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Europe Day on Kampa Island on 10th May

Published Thursday May 02 2013

The Schuman Declaration – 9 May 1950

The Schuman Declaration was presented by French foreign minister Robert Schuman on 9 May 1950. It proposed the creation of a European Coal and Steel Community, whose members would pool coal and steel production.

The ECSC (founding members: France, West Germany, Italy, the Netherlands, Belgium and Luxembourg) was the first of a series of supranational European institutions that would ultimately become today's "European Union".

In 1950, the nations of Europe were still struggling to overcome the devastation wrought by World War II, which had ended 5 years earlier.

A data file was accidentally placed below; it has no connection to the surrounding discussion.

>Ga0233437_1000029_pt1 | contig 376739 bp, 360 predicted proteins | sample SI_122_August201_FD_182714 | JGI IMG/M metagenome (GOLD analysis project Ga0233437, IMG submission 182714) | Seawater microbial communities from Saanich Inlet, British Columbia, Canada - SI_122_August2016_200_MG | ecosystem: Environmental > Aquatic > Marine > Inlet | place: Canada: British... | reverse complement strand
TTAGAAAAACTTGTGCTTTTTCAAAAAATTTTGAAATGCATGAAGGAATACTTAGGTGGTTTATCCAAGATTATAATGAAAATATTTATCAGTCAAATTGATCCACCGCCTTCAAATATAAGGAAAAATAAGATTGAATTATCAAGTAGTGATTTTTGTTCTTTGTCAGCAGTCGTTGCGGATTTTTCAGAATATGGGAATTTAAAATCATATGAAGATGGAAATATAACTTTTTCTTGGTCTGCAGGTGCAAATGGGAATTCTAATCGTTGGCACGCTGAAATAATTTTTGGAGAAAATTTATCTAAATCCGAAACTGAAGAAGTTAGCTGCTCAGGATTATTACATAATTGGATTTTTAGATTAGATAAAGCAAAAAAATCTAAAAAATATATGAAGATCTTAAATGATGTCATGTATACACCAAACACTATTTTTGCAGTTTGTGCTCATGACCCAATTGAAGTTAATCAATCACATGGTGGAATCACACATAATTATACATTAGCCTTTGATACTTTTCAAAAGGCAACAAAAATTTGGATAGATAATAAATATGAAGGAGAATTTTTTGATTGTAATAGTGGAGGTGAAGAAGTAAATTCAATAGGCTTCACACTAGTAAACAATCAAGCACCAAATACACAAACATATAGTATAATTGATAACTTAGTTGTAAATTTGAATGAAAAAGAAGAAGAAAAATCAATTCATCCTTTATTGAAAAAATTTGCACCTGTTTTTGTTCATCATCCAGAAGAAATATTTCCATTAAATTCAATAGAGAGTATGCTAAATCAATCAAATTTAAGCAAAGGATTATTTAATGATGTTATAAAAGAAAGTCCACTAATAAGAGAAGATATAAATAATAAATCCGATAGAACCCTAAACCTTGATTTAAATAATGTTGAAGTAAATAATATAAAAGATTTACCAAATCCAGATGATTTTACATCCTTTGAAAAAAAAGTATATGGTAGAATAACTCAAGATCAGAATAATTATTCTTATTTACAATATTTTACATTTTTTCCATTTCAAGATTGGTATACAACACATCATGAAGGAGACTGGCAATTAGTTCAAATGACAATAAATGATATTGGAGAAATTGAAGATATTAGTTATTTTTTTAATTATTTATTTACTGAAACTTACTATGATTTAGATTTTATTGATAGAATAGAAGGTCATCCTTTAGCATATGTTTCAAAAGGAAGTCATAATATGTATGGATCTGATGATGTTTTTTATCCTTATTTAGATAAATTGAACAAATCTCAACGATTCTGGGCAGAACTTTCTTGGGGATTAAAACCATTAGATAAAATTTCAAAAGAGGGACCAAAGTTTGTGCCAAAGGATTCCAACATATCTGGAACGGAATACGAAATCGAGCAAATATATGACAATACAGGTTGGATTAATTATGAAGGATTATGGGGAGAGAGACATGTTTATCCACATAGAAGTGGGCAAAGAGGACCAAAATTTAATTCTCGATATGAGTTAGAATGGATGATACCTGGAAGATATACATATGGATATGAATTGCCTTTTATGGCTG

Determined to prevent another such terrible war, European governments concluded that pooling coal and steel production would – in the words of the Declaration – make war between historic rivals France and Germany "not merely unthinkable, but materially impossible".

It was thought – correctly – that merging of economic interests would help raise standards of living and be the first step towards a more united Europe. Membership of the ECSC was open to other countries.

Source: http://europa.eu/about-eu/basic-information/symbols/europe-day/schuman-declaration/index_en.htm

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